Sunday Cliches

Another scattered Sunday; and as I sit here I wonder, what the heck should the theme be this week?  My brain has not caught up to my fingers yet.  I think we shall do more bible phrases. That is a deep subject to mine, I could probably do a half-dozen posts on that alone. Then a few more on Shakespeare. I guess I really don’t have to worry about not have enough clichés to continue this series 🙂

And this time, a little background on the King James Version of the Bible. Who was King James? Why was he so important in defining the bible? How did his version reach the top of the pile? Well, the King in question was James I of England and James VI of Scotland. He authorized the translation by 47 biblical scholars who worked in six committees. The first printing of the King James Version to come out of this collaboration was in 1611. It was not the earliest printing of the Bible in English, which is attributed to John Wyclif’s translation in 1382, followed by William Tyndale’s translation in 1528. Tyndale’s was, in large part, the basis of the KJV. It is likely that the KJV lasted so long simply because it was in such a primary language: English.

man does not live by bread alone: Not only do we need physical nourishment, we, as humans, need spiritual nourishment as well.  This was a popular phrase in the Bible (does that tell us something?), appearing three times in three separate books.

   Deuteronomy 8: 2-3 King James Version (of course):

And he humbled thee, and suffered thee to hunger, and fed thee with manna, which thou knewest not, neither did thy fathers know; that he might make thee know that man doth not live by bread only, but by every word that proceedeth out of the mouth of the Lord doth man live.

red sky at night, shepherd’s delight: weather lore that has been twisted a bit through the centuries.  Most people who live on a coast have heard “Red sky at night, sailor’s delight; red morning, sailors take warning.”  I know my sailor husband lives by that when we think about taking the boat out. Obviously, both shepherds and sailors have a keen interest in what the weather will bring.
       “When it is evening, ye say, It will be fair weather: for the sky is red. And in the morning, It will be foul weather to day: for              the sky is red and louring.”–authorised King James version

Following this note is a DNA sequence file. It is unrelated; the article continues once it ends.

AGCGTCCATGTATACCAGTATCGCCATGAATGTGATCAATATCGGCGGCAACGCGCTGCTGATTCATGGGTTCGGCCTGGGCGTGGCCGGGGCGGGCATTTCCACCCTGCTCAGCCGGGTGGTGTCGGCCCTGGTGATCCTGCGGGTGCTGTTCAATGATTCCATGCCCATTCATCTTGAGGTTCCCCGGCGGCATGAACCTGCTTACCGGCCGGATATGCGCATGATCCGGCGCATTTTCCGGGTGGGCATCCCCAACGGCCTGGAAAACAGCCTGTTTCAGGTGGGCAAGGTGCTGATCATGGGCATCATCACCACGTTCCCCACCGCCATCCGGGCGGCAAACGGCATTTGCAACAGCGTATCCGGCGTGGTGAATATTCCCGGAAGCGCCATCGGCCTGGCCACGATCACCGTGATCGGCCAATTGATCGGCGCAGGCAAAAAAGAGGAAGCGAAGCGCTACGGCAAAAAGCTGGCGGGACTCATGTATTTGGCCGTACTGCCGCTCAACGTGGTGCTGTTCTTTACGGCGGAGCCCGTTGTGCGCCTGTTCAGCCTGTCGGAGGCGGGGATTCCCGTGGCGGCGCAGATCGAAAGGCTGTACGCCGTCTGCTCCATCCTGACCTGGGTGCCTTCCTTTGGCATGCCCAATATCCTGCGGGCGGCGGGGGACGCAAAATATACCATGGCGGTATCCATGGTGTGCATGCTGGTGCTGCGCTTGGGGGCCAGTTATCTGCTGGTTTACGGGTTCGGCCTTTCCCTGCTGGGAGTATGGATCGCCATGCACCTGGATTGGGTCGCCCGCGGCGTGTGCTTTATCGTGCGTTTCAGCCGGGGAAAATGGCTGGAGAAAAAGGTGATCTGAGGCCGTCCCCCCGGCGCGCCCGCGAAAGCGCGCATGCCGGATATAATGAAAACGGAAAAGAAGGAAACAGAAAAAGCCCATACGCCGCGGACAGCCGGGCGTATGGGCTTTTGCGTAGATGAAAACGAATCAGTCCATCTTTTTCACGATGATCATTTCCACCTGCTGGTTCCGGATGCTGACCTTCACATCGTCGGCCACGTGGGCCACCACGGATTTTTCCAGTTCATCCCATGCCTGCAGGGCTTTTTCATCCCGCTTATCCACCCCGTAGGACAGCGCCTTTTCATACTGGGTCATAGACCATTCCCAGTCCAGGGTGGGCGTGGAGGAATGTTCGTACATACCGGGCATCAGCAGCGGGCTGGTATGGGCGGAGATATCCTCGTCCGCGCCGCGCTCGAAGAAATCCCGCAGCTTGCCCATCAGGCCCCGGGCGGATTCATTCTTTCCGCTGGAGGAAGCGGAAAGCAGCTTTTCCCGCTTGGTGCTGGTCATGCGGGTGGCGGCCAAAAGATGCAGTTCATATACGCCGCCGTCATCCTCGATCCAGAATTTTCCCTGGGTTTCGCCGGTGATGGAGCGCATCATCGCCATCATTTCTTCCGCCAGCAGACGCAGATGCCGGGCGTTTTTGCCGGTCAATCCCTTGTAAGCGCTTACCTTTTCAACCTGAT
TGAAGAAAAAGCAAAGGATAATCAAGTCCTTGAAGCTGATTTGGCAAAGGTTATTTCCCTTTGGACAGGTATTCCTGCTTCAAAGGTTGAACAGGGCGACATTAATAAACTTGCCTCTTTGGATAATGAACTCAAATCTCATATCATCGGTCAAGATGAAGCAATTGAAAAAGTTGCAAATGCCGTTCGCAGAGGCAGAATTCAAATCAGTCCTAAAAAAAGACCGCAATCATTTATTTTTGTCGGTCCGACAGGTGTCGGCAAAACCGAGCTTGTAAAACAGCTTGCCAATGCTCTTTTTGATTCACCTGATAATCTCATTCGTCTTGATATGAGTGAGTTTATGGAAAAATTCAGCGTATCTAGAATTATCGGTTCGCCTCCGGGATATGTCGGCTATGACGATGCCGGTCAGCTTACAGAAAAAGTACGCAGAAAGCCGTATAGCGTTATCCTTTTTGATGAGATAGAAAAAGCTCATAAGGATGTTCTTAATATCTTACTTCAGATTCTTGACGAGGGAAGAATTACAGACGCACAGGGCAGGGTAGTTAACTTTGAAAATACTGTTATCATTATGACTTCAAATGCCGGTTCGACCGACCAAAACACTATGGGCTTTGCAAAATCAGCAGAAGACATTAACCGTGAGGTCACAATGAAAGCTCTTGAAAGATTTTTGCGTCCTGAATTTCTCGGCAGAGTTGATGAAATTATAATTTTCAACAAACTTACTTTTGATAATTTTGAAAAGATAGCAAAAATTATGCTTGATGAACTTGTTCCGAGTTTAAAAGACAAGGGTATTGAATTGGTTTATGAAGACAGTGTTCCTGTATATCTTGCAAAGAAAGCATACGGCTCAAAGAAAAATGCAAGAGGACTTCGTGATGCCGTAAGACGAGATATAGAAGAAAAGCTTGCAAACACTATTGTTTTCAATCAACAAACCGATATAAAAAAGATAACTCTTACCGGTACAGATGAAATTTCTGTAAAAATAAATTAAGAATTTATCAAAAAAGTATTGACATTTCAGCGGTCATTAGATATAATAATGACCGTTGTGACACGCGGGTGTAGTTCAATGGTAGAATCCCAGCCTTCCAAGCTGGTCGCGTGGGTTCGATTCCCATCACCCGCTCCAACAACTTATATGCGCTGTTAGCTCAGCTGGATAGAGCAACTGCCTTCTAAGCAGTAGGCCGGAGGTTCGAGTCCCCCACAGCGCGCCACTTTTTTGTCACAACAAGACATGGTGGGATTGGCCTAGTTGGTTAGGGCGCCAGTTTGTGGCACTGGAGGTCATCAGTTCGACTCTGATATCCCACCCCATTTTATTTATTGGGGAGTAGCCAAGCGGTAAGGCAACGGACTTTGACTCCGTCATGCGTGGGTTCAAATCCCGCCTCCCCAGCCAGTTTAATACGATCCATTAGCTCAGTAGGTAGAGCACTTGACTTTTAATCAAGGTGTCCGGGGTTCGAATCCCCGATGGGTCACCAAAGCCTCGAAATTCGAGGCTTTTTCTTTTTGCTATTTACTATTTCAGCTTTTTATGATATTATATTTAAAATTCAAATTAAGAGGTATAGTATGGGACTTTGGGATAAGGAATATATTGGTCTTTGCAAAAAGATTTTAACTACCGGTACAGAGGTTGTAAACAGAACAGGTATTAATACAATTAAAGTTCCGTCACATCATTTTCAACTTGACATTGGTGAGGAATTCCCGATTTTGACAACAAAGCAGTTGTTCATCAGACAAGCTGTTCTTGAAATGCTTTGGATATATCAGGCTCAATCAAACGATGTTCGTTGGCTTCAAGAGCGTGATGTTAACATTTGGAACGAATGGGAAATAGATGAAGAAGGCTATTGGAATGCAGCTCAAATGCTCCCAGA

pearls before swine: an over-used literary phrase indeed.  Meaning, of course, to self-importantly throw cultural tidbits to an audience that can’t hope to understand them. The biblical text is generally interpreted to be a warning by Jesus to his followers that they should not offer biblical doctrine to those who were unable to value and appreciate it–which doesn’t seem to be very Christian to me! And, it truly puts missionary work in jeopardy. I believe the self-important arrogance associated with the phrase has arisen mostly through the 20th century literature.

land of Nod: sleep. I have always wondered about this one.  So: ‘We now usually think of ‘The Land of Nod’ as a mythical place, where we go to when we sleep. Nod was indeed a mythical location, but it was originally a place of anguished exile rather than of peaceful sleep. The very first few pages of the Bible refer to Nod, and locate it ‘East of Eden’ and it is where Cain dwelt after being cast out by God after Cain’s murder of his brother Abel. ‘East of Eden’, being clearly not in Eden (Paradise) has also been taken up into the English language as a place/state of considerable discomforture.’*

 Genesis 4:16:

4:11 And now art thou cursed from the earth, which hath opened her mouth to receive thy brother’s blood from thy hand;
4:12 When thou tillest the ground, it shall not henceforth yield unto thee her strength; a fugitive and a vagabond shalt thou be in the earth.
4:13 And Cain said unto the LORD, My punishment is greater than I can bear.
4:14 Behold, thou hast driven me out this day from the face of the earth; and from thy face shall I be hid; and I shall be a fugitive and a vagabond in the earth; and it shall come to pass, that every one that findeth me shall slay me.
4:15 And the LORD said unto him, Therefore whosoever slayeth Cain, vengeance shall be taken on him sevenfold. And the LORD set a mark upon Cain, lest any finding him should kill him.
4:16 And Cain went out from the presence of the LORD, and dwelt in the land of Nod, on the east of Eden.

*www.phrases.org.uk

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